So the first step in healing through self-care for me has been to learn to be accepting of who I am and to do what I need to do to meet my own needs. I think that everyone should eventually have this kind of awareness of themselves, no matter what they may need healing from, but it seems to me that our loss was a catalyst for me. It acted like an earthquake, sort of shaking me apart and making me examine each part of myself in a new way as I eventually picked up the pieces. Relationships, behaviors, priorities, habits – nothing was spared. And as I put some of the pieces back together, I realized that I didn’t have to put them exactly like they were before.
The trauma of our loss and the things that our family has gone through has left me especially attentive to our needs.
Being extra sensitive is not doing something wrong. It’s not being selfish and it’s not a sin, though some people may act like it is. Knowing our personality types (I’m an INFJ) and doing what we need and our family needs to thrive is okay, even if it doesn’t comply with someone else’s needs or wants. I’ve found that the people most critical of my sensitivity or my needs are those people who like to control others in an unhealthy way and therefore don’t like it when I speak up for myself or set a boundary from their behavior. Often it’s precisely because I absorb so much of their negative emotions that I need to create that boundary for my own well-being.
Of course, we all have things we would like to change about ourselves – areas where we are still growing. Accepting ourselves doesn’t mean that we are completely satisfied with every aspect of ourselves. A lot of times, those areas that need to change involve things we do. (The fruits of the spirit from Galatians 5 – love, joy, peace, patience, kindness, goodness, faithfulness, gentleness, and self-control – have always been goals for personal growth for me.) But we can’t change who we are at our core. If we want to, we can experience personal growth no matter what our personality may be like.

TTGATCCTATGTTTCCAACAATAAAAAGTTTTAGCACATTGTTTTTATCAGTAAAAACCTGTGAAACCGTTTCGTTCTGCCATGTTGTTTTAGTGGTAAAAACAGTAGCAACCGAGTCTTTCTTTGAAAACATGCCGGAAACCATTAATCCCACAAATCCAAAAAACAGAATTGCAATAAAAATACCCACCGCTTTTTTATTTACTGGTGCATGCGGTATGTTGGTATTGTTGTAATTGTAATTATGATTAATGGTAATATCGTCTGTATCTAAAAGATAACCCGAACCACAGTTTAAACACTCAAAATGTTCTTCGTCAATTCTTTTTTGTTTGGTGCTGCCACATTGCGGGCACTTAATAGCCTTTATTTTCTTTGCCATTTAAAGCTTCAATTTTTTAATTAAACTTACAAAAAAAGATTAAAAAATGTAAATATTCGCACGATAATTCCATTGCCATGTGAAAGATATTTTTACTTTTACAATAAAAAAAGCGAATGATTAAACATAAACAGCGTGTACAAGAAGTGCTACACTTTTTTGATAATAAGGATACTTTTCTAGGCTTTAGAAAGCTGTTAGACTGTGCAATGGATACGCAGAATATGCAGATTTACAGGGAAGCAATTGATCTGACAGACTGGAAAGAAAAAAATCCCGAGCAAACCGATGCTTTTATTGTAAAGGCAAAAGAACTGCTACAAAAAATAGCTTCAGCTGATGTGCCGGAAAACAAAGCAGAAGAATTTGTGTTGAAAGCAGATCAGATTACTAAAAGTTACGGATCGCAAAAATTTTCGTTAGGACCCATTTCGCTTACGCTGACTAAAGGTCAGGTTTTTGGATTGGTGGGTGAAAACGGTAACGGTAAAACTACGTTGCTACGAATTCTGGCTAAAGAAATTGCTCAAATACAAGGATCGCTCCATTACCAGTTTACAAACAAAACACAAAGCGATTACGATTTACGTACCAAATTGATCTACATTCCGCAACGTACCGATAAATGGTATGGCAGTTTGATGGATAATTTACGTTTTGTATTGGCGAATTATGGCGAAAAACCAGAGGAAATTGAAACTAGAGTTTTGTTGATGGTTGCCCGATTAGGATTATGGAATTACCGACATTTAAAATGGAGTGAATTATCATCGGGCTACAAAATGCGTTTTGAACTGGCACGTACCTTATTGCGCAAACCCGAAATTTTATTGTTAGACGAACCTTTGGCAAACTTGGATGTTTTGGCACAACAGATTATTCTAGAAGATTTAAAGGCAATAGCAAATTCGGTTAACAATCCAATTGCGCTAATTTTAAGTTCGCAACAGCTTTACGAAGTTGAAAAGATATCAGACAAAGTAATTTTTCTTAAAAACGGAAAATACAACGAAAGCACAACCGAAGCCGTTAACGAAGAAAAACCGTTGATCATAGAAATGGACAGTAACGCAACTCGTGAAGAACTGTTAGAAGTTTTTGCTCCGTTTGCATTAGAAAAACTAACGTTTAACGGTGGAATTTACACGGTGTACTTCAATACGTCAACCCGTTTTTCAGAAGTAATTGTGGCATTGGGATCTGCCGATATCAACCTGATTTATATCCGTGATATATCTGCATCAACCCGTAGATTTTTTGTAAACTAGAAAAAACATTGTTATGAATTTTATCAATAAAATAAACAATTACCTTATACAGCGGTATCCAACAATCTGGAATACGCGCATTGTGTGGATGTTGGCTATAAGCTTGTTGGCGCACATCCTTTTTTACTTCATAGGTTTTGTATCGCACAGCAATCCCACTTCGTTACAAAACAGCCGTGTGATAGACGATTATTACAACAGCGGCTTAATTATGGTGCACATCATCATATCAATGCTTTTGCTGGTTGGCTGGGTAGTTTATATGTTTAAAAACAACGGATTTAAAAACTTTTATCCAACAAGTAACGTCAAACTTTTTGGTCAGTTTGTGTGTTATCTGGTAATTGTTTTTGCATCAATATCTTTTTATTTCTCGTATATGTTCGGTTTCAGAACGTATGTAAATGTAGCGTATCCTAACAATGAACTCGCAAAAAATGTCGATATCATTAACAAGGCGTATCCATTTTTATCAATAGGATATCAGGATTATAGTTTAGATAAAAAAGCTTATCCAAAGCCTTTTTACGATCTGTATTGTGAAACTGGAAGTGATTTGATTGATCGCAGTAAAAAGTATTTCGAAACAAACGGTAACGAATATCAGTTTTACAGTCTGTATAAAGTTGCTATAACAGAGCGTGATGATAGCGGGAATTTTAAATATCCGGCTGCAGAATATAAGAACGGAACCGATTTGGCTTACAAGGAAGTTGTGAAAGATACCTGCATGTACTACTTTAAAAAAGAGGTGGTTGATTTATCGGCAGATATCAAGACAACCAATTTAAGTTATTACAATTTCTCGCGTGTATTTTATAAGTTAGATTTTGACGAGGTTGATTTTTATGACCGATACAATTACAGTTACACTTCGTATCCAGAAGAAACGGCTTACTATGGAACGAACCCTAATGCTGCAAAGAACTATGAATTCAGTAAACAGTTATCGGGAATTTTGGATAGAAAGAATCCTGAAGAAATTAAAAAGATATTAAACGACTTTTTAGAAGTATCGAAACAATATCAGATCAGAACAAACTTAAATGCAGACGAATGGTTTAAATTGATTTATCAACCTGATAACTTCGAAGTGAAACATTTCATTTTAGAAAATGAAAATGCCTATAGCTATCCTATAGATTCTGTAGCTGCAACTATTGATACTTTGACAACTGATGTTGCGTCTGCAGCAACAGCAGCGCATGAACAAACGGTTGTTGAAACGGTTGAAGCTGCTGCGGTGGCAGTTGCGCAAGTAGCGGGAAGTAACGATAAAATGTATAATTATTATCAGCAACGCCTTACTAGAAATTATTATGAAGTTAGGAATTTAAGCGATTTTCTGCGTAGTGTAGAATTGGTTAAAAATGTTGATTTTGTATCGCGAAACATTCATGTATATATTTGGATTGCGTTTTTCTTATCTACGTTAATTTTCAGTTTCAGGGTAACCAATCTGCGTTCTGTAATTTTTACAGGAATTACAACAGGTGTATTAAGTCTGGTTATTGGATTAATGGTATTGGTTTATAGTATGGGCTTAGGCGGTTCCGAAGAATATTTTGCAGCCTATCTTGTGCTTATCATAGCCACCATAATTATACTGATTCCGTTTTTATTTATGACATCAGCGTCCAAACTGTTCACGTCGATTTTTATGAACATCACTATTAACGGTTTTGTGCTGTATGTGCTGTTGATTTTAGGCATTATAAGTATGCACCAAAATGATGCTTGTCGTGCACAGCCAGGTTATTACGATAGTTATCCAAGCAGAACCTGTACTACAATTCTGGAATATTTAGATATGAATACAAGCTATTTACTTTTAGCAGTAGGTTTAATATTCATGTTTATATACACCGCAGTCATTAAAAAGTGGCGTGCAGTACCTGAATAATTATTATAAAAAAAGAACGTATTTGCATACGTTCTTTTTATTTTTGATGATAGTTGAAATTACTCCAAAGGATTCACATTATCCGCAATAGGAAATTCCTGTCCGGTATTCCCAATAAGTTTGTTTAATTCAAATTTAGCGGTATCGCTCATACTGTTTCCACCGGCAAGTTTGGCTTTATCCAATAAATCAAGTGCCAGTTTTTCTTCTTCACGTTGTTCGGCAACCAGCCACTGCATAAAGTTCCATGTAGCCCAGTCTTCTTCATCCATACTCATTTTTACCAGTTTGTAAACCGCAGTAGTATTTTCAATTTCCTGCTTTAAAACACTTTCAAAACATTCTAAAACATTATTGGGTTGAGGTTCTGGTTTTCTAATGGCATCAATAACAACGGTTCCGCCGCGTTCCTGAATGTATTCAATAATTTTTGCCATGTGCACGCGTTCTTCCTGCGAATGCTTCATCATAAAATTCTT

Lately, as the weather has been a bit more mild, I’ve been anticipating working outside in a garden for the spring. It has been on my mind that this first step of self care relates so well to planting a garden. We are all familiar with the phrase “Bloom where you’re planted,” and I love the idea that we all have different niches to fill and environments in which we are using our gifts. But sometimes we forget that we are all different kinds of seeds, too, with different needs for growth and different-looking results.
Some seeds yield big, flashy blossoms while others are tiny and less noticeable. Some need to go through fire before they can start to sprout. Some need special tending and are more sensitive to their environments while others aren’t as particular and can bloom no matter where they are. Extra water, less sunlight, more fertilizer – they all need different things. A sunflower seed can’t grow into a lily, but they are all part of a beautiful garden and a good gardener knows just which types of seeds to plant in each location. We have all been placed where we are for a reason and we can trust that the Good Gardener, who created all of us, knows what He is doing.
We shouldn’t compare ourselves to others and wonder why they are a certain way and we aren’t. Likewise, we shouldn’t take on their critiques, if they give them, that they are able to do ___, so why can’t we? It doesn’t work that way. We all have different needs and different abilities. If we were all the same, this world would be a very boring place. When we come to accept the reality of who we are and what we need to thrive and learn how to meet those needs for ourselves, we can better grow in understanding and empathy, which gives us the capacity to allow for others to have their own needs, too.
Understanding and accepting these traits in myself has been a big part of taking care of myself and healing – probably the biggest part. Did you find that you learned or finally understood something about yourself after your loss? Do you take better care of your own needs now?
If my description of being Highly Sensitive sounded familiar to you, and you’re interested in reading some other pieces on parenting as a Highly Sensitive Person, I found some helpful articles here and here.